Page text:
motives while granting him life and steadfast love--all exceedingly duplicitous behavior.58
In a poignant turn of expression Job complains that God "watches all my paths" (13:27).59 In light of his human frailty Job maintains that it really goes beyond the bounds of propriety for God to pay quite so much attention to a human being (14:1-6).60 And yet, as terrifying as such divine scrutiny and watchfulness is, it is precisely this watching which first comes to expression in his reminiscence of the "months of old" (29:2). Can it be that this watching of God's is just as duplicitous as his gifts of life and steadfast love?
When Job forms his allegations against God in the third person the focus seems not to be on the duplicity of God's concern but rather on God's explicit hostility toward Job. Thus, God is portrayed as an arbitrary tyrant who will not come out to meet one face to face. For this enemy it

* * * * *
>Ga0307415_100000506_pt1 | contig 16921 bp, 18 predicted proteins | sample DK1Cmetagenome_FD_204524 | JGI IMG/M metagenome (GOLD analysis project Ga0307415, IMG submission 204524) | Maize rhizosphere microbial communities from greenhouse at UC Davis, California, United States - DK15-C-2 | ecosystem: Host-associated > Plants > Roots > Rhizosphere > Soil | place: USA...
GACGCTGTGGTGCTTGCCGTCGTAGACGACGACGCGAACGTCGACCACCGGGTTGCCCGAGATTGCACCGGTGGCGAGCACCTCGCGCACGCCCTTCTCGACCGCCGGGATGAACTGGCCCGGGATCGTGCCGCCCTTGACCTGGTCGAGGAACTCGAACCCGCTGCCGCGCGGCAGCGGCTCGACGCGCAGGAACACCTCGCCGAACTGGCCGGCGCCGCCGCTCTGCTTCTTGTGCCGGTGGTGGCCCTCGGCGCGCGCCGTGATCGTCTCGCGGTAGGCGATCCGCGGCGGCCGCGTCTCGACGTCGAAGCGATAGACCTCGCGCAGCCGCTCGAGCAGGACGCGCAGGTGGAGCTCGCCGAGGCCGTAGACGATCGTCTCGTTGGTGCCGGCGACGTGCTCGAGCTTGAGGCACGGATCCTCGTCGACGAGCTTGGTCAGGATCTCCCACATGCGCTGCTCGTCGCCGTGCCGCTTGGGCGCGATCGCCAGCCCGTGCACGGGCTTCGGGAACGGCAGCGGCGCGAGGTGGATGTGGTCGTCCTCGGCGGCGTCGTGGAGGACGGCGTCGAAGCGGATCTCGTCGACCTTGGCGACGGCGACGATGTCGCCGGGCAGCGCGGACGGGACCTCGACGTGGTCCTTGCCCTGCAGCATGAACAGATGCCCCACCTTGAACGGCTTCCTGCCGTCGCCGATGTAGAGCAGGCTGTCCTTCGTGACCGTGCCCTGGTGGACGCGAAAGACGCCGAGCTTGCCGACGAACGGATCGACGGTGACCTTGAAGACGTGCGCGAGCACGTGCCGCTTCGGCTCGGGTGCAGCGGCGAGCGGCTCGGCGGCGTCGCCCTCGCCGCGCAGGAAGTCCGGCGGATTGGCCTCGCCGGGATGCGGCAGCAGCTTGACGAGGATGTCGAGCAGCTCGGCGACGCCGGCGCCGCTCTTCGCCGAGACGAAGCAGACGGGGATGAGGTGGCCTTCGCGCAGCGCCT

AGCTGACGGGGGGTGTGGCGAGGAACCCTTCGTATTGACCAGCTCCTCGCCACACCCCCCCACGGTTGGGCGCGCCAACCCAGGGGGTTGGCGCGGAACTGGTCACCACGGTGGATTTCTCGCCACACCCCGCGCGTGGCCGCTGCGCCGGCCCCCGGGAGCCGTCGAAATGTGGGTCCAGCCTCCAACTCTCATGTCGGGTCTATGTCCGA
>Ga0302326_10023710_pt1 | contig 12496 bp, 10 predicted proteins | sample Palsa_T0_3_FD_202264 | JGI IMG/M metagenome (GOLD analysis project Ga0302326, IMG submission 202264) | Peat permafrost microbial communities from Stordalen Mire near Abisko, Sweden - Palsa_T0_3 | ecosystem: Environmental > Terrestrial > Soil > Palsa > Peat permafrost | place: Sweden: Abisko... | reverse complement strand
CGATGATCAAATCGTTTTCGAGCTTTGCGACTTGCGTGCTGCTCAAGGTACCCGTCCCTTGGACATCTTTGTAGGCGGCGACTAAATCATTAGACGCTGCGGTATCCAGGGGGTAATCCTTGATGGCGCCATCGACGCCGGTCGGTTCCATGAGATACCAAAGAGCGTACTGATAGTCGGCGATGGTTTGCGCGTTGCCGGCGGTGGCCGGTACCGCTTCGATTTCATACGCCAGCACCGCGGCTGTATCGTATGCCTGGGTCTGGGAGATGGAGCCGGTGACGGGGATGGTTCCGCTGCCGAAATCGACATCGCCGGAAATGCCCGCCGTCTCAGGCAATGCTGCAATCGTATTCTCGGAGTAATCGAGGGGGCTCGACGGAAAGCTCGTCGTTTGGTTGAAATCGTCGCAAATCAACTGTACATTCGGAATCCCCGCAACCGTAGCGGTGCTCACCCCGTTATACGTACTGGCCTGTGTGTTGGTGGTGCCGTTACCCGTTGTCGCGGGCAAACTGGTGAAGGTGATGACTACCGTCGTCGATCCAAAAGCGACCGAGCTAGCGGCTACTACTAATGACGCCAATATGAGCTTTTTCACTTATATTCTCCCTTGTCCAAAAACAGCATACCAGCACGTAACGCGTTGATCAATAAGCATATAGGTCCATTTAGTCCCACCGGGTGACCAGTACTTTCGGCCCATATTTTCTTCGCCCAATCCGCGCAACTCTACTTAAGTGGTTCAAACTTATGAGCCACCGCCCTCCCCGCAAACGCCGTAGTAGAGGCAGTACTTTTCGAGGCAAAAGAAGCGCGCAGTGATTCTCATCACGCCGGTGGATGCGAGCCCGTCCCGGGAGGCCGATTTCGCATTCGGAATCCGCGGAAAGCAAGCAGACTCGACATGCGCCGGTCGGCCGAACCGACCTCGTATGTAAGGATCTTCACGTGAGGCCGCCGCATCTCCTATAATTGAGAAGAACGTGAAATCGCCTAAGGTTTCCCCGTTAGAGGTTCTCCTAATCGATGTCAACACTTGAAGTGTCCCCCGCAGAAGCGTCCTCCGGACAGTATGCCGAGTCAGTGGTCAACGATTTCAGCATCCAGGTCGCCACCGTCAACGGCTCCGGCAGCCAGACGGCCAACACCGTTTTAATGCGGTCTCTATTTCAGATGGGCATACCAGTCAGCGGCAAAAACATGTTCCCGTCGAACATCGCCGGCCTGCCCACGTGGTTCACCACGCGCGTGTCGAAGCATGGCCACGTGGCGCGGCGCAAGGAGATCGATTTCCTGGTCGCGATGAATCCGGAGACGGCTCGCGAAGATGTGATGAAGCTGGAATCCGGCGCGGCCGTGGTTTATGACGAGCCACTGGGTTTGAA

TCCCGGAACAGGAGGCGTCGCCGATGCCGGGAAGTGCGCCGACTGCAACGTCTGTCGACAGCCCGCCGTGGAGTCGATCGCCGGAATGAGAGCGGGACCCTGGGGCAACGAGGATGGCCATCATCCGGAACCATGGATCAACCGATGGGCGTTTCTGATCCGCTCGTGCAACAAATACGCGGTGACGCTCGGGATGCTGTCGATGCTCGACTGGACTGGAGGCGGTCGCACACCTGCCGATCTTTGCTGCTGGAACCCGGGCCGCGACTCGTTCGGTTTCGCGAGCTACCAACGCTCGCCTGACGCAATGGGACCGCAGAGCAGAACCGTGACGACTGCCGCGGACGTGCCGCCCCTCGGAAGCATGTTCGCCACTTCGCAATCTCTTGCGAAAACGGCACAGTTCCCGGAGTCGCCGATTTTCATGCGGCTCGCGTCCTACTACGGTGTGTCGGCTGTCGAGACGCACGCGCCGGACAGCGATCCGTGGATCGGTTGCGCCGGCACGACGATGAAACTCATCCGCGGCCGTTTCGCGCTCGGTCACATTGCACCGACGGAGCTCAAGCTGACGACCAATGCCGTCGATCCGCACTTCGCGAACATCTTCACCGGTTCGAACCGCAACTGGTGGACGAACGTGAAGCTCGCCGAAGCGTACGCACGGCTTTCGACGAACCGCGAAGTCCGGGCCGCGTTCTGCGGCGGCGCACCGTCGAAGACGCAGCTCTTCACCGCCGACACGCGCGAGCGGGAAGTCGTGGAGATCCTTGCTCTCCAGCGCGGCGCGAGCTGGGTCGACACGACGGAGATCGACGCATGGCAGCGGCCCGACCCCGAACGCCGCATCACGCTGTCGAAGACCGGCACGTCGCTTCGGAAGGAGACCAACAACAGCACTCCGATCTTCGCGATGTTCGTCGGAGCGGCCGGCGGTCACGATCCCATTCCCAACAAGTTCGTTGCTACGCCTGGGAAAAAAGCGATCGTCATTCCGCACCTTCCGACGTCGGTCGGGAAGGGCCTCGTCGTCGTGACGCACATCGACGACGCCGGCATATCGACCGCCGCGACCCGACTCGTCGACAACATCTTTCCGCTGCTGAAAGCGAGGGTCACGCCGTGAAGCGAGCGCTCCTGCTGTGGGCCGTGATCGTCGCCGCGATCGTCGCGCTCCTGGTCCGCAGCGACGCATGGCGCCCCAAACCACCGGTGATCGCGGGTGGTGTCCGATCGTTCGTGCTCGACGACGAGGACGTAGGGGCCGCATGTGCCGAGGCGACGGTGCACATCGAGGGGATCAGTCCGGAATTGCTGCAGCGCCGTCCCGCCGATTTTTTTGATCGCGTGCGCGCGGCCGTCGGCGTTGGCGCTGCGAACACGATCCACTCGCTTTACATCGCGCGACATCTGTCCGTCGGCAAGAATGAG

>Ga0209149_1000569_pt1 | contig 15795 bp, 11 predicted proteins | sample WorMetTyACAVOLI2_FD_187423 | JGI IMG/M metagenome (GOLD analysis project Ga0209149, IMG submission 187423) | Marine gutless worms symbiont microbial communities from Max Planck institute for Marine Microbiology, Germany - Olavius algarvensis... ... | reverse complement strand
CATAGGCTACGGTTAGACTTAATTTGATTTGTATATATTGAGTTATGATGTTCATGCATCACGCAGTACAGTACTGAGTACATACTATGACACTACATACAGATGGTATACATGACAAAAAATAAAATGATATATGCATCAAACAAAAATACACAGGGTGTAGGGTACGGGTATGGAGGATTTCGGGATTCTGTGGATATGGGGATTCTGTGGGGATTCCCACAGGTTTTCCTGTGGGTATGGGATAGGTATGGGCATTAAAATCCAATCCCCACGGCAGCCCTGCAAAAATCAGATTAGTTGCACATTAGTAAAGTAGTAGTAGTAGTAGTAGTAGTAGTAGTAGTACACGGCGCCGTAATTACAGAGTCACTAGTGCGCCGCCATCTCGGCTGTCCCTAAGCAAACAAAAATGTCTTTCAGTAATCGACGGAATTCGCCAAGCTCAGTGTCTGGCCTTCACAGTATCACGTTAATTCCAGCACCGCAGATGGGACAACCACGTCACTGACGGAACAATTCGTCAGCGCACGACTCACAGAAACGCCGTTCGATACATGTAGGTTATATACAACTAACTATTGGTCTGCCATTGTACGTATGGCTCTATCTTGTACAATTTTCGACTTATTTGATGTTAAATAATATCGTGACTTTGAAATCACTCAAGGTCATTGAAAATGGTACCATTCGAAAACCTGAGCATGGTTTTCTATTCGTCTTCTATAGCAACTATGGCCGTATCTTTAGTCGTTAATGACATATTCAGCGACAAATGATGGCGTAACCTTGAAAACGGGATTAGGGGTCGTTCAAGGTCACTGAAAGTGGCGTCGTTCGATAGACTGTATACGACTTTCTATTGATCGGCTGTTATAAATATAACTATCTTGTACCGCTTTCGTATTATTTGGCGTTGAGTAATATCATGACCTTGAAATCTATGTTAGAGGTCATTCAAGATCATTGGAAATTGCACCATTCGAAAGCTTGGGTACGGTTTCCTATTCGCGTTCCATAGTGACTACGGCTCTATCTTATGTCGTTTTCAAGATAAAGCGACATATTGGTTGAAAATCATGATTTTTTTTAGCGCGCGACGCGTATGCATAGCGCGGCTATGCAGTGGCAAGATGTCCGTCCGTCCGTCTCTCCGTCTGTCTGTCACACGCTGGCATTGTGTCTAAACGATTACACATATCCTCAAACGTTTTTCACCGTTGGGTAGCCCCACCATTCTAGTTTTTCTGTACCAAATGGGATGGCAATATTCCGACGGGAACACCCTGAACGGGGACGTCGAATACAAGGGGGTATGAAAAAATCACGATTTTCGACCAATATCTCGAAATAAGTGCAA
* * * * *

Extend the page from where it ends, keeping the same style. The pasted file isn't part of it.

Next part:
58 Cf. 10:2, 3, 12-13; even though the notion of hidden motives is not in 10:2 or 3 the problem of divine duplicity is still in view, for Job, with whom God contends, is the "work of thy hands" (v. 3). Verses 8-11 are a touching description of the creation of the human being (cf. Psalm 139:14-18)
59 Cf. Elihu's citation of this complaint in Job 33:11 and a kindred formulation in 14:16.
60 Similar thoughts are already expressed by Job in 7:17-20.